From Uncyclopedia, the content-free encyclopedia.
Jump to: navigation, search

Big Gator making sure you're browsing the correct site.

Gator, also known as Big Gator, is a friendly little program, which, when installed, informs you, with a pleasing pop-up window, that you are visiting the wrong site and shows you how to get to the correct one. It's popularity peaked amongst web surfers in the early nineties where people would do anything to install it on their computers. A side effect of installing Gator is its ability to enter your user name and password into the sites you visit most frequently. The world rewarded the creators of this marvelous program by making them filthy rich. Gator is one of the greatest programs ever made for your broswer.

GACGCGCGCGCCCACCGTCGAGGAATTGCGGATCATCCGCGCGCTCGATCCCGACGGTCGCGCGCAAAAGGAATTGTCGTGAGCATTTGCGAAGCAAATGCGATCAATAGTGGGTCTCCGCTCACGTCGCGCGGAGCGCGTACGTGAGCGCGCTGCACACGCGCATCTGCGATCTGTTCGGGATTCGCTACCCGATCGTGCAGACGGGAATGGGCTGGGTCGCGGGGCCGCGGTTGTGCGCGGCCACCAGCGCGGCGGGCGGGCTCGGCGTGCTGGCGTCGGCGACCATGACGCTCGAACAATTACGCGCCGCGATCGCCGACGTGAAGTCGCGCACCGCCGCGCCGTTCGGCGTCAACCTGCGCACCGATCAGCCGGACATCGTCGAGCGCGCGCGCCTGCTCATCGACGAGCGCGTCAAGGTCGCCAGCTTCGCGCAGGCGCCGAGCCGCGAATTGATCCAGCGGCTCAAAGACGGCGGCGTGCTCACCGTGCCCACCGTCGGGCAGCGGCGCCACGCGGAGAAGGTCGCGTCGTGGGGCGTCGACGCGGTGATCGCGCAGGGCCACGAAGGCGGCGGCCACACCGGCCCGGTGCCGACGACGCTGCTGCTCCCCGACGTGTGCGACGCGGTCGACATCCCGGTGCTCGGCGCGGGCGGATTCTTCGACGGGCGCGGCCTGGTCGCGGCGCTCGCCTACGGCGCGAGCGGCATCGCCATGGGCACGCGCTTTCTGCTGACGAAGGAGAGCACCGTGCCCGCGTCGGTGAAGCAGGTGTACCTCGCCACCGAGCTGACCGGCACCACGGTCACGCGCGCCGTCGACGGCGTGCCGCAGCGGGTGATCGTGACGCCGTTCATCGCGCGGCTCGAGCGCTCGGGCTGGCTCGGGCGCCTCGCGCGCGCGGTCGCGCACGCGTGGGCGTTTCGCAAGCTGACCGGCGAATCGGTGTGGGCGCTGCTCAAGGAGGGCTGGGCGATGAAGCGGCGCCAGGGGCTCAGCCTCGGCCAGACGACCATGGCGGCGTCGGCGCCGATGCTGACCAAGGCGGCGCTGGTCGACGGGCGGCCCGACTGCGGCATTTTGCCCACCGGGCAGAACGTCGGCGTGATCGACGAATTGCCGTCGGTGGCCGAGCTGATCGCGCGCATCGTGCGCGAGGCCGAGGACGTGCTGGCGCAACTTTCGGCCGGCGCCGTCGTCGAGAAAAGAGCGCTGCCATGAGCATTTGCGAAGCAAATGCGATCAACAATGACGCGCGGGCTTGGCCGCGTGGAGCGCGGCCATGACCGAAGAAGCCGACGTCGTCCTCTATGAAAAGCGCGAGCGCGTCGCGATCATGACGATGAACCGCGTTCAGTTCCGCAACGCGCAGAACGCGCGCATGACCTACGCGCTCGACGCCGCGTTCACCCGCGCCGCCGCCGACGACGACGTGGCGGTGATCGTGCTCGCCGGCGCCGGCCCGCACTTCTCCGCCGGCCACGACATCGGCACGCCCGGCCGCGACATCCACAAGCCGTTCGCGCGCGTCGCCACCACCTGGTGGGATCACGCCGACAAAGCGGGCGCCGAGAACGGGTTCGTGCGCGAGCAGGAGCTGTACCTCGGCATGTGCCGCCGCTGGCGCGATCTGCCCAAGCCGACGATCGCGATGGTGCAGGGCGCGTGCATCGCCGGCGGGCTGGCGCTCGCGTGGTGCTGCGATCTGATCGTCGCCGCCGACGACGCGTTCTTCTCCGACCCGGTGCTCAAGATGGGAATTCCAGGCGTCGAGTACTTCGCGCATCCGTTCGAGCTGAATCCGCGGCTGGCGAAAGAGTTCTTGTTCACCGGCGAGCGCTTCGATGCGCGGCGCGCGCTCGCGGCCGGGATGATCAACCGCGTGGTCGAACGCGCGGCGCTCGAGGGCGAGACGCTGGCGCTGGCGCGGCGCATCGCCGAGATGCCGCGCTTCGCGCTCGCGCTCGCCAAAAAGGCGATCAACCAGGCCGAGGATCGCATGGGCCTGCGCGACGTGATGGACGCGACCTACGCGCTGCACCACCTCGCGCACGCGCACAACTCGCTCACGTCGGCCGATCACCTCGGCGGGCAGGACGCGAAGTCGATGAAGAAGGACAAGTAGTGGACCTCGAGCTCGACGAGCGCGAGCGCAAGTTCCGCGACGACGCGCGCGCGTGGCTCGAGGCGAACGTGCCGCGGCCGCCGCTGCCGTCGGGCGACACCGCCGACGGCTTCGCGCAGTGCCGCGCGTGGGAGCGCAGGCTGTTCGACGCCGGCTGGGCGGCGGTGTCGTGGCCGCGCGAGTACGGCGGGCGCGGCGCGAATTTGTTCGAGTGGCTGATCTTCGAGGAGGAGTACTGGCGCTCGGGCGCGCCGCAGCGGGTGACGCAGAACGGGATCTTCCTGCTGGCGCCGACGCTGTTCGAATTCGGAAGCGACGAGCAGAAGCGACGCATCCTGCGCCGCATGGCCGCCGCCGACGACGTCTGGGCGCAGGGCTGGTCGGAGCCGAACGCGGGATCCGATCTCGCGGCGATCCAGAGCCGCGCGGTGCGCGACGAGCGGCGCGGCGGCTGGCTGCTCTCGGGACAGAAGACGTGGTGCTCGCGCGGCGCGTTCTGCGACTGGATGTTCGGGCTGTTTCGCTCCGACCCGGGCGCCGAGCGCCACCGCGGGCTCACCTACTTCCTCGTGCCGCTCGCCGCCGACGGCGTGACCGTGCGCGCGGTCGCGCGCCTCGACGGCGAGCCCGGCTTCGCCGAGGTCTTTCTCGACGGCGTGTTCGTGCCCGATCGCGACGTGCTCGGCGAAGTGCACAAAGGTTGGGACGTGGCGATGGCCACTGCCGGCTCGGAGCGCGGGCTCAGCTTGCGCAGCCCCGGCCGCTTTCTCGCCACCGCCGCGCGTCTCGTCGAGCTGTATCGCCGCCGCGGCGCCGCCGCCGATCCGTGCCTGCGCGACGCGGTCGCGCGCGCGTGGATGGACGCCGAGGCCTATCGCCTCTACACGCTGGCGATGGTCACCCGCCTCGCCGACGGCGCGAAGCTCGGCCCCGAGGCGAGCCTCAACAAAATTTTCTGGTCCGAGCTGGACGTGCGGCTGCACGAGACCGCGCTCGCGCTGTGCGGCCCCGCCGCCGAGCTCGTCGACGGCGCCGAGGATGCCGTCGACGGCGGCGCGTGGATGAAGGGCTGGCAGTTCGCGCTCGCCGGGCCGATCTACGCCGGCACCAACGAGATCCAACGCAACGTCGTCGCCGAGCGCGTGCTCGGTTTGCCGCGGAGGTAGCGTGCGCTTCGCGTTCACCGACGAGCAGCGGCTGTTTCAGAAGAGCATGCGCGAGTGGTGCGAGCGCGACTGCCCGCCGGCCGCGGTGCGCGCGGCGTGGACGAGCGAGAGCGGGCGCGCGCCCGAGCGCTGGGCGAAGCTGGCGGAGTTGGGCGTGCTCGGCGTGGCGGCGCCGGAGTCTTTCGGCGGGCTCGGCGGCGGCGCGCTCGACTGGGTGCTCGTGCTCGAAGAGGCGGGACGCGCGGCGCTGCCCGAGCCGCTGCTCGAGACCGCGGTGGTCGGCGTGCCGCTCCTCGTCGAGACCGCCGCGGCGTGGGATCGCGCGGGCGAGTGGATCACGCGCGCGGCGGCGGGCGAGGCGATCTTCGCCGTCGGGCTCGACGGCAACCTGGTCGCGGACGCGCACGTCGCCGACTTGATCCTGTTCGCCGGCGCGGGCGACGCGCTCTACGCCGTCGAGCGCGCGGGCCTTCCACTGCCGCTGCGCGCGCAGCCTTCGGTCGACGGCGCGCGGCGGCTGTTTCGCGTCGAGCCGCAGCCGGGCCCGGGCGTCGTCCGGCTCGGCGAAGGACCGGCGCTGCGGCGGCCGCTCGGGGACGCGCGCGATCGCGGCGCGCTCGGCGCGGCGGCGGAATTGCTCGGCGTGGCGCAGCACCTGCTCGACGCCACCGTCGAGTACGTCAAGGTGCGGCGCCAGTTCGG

It was very hard to install, hence the development of "Gator-Aid".


The history of Gator can be traced to the trojan war. When the Greeks invaded Troy, they first attempted to sneak past the Trojans in a large wooden alligator. The subsequent bad PR that resulted when said alligator erupted into a flurry of Greek soldiers led the Greeks to later rebrand their distribution model under the guise of a much friendlier-looking horse. The resulting slaughter was much the same, but had a much better marketing campaign. Years later Gator followed the same pattern, only replacing the large wooden animals with spyware, and the murderous Greek soldiers with pop-up ads. The Greek implementation is arguably less irritating.

See also: Claria

Monabeanhalffinished.jpg This article has a good idea and concept, but isn't finished. You can do something about it.

Note to tagger: Please leave a one-sentence summary about this article's idea by specifying the summary parameter.